Believe it or not, it’s already time to start planning, preparing and approving the 2015 budget for your condo, townhome or HOA community association. This process is actually one of the most critical elements of creating and sustaining a healthy and fiscally sound community association. As a result, I’d like to share the top do’s and dont’s to take into consideration before approving the 2015 budget.
10. DO take into account historical spending when planning your new budget. But also take into consideration projected increases in utilities that may be higher than the norm.
9. DO take into account the possibility of line item overages such as snow removal, drywall repairs and other building repairs line items. Last year, most budgets ran overbudget in Chicago due to high snow removal expenses and due to the freezing temperatures that caused a dramatic number of pipe bursts. And this year may be an even worse winter.
8. DO integrate your 1 year operational budget with a 5 year capital spending plan (and/or a reserve study). This will help ensure that your assessments are sufficient enough to properly build future reserves to pay for necessary capital projects.
7. DON’T wait until the last minute to start planning your 2015 budget. Start today and ensure it is approved by end of November at the VERY LATEST.
6. DO remember that the operating budget is designed to pay for the day to day expenses AND fund capital projects. Ideally, as a rough rule of thumb, you should save AT LEAST 10% of the operating income into reserves.
5. DO pay extra close attention to the possibility of uncollected assessments. In fact, it is recommended to include a line item on the expense side to write off uncollected income such as assessments.
4. DO raise assessments as necessary and appropriate in order to minimize the possibility of future special assessments. The board of directors have a fiduciary obligation to maintain the common elements and the association should maintain healthy reserves in order to proactively address maintenance and capital repair/replacement projects.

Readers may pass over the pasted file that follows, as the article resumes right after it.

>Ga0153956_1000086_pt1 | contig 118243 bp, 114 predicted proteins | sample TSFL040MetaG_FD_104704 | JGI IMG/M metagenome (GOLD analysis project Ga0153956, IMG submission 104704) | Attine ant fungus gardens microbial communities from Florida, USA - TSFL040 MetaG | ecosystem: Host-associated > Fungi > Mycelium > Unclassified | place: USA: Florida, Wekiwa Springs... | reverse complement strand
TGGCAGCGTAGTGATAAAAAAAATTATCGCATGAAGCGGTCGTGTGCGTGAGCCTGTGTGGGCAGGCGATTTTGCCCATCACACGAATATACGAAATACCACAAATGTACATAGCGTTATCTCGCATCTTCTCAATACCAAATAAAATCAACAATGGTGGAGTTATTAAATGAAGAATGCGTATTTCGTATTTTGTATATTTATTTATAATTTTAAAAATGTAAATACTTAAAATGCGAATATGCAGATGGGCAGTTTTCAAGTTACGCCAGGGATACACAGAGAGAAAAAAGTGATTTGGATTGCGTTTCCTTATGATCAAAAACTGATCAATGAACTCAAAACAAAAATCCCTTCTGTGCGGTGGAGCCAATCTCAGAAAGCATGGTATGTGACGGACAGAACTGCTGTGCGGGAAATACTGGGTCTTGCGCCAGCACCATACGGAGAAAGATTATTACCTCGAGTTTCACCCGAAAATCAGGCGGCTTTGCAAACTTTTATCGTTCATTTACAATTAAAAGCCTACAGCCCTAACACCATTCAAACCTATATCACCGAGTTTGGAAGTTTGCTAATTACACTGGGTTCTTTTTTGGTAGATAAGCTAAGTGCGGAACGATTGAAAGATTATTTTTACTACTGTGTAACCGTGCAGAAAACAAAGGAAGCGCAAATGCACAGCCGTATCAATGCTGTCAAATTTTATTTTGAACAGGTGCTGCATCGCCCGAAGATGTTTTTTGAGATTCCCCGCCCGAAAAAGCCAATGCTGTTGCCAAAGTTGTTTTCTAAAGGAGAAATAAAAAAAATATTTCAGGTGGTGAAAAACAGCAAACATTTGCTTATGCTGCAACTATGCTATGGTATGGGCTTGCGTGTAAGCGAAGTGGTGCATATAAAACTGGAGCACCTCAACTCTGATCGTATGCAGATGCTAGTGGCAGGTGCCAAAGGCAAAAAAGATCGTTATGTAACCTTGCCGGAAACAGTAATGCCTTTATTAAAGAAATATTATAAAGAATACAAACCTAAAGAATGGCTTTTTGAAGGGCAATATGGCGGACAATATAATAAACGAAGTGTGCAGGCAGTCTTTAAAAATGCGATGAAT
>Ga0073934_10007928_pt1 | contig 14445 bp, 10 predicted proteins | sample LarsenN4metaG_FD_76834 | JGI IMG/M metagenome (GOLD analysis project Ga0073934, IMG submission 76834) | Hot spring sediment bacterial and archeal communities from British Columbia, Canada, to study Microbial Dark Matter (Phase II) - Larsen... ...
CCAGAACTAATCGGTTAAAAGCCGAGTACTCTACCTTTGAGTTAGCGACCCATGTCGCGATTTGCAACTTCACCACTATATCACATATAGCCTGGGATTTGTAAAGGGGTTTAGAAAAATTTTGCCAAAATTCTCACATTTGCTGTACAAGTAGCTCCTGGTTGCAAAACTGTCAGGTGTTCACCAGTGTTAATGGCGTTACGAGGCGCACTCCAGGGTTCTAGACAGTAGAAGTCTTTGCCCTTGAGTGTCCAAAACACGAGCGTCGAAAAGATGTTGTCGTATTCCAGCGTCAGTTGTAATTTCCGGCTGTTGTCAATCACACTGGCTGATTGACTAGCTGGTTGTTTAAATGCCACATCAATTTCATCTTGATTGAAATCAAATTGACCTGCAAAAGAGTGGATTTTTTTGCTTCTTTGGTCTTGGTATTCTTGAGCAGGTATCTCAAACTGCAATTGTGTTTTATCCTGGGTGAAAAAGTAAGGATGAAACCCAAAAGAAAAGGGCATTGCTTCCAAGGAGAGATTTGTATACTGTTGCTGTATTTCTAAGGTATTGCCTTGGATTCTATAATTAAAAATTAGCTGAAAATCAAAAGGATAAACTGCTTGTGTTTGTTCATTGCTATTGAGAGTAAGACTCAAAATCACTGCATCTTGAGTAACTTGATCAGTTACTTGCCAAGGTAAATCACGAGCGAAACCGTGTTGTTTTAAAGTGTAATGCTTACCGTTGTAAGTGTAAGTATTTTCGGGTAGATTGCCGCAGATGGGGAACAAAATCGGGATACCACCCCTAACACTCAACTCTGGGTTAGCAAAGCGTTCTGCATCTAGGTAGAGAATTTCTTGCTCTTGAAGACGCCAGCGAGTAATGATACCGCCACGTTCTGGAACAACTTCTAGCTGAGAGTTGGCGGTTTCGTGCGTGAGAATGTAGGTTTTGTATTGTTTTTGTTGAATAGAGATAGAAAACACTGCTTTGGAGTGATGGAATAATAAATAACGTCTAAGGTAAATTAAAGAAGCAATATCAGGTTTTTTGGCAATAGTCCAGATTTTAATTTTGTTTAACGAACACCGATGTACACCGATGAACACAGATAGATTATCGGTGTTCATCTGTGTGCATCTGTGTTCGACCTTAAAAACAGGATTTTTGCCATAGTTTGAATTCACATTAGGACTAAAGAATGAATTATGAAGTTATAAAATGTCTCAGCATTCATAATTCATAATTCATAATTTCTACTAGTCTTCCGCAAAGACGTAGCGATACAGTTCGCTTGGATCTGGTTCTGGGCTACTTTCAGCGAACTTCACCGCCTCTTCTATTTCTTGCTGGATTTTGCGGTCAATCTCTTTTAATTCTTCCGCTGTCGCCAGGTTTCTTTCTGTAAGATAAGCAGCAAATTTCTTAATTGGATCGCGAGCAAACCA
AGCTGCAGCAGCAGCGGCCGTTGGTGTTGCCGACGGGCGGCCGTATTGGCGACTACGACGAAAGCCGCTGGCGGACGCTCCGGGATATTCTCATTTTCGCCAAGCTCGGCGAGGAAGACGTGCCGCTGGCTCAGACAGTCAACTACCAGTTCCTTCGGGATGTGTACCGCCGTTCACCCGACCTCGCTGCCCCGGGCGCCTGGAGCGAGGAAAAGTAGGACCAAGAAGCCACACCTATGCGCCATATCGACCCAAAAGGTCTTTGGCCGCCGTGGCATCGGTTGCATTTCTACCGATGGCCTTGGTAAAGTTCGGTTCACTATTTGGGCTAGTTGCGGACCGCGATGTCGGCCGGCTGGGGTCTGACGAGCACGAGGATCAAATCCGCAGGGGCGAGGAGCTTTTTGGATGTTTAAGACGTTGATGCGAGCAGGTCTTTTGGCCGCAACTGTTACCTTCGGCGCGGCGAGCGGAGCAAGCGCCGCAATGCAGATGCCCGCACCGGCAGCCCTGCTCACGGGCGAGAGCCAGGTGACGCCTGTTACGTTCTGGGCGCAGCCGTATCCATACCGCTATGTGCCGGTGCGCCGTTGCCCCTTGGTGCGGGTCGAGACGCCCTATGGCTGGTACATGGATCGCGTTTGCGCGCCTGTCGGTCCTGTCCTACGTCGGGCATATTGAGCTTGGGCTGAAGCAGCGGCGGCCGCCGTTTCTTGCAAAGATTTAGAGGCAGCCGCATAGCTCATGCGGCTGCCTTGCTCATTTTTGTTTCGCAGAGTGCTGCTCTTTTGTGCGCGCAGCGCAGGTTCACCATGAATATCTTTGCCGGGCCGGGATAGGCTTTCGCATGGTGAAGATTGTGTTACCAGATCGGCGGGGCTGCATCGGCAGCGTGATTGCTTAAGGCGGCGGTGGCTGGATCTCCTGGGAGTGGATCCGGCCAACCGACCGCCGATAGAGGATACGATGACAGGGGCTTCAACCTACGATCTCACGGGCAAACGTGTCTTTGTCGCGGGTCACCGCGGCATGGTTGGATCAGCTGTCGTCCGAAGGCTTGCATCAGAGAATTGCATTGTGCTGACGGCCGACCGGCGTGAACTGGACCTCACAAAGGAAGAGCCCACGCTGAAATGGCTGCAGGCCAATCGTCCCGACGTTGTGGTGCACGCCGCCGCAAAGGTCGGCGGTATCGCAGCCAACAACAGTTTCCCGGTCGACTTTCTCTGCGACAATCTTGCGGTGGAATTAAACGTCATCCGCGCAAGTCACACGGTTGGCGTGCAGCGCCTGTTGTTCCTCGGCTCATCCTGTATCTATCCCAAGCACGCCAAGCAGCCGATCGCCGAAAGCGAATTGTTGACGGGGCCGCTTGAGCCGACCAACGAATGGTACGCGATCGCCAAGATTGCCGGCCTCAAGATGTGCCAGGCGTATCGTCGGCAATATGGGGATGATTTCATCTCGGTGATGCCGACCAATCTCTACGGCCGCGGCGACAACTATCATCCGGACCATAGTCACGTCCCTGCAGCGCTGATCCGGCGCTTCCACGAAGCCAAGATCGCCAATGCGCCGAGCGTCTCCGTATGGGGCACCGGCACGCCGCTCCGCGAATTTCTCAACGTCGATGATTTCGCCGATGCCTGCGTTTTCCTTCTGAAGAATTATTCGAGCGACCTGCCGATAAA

3. DO treat the budgeting process as one of the MOST important actions and obligations of the board and especially of the treasurer.
2. DO involve the homeowners in the budget approval meeting. Don’t simply ram a new budget through at a board meeting. It truly is critical to engage the homeowners in the budgeting process.
1. DO create a capital planning committee if your association does not already have one. It may be too late for the 2015 budget process but capital expenditures are the most expensive and it is CRITICAL that they homeowners have a say in the large scale capital expenditures of the community association.
Budgeting for community associations is a critical function. The board of directors are obligated to ensure that the association has the proper level of funds to ensure that both day to day expenses as well as capital expenses are affordable by the association. In addition, the board should strive to minimize the amounts and number of special assessments to pay for large scale expenses. This in turn will help maximize the ROI of the homeowners that have invested in the association.
About the Author:
Salvatore J. Sciacca aka “Condoboss” is one of the nation’s leading experts in the community property management industry and is also recognized for his blogs and insight on personal and organizational transformation. He is also the President and Founder of Chicago Property Services, Chicago’s #1 community property management company specializing in management and operations of condos/townhomes/HOA’s of 100 units and under. Salvatore is also the founder of managmycommunity.com (MMC), which is a state-of-the-art online support portal for community associations.
With over 20 years of industry experience, Salvatore is recognized for his extensive knowledge of capital planning, preventative maintenance, cost-saving measures and community building techniques. He holds industry stature as a Certified Manager of Community Associations (CMCA), the designation of Association Management Specialist (AMS) and is fully licensed as a manager (License #: 261.001386) through the State of IL.
Salvatore can be reached at: 312.455.0107 x102 or at email@example.com.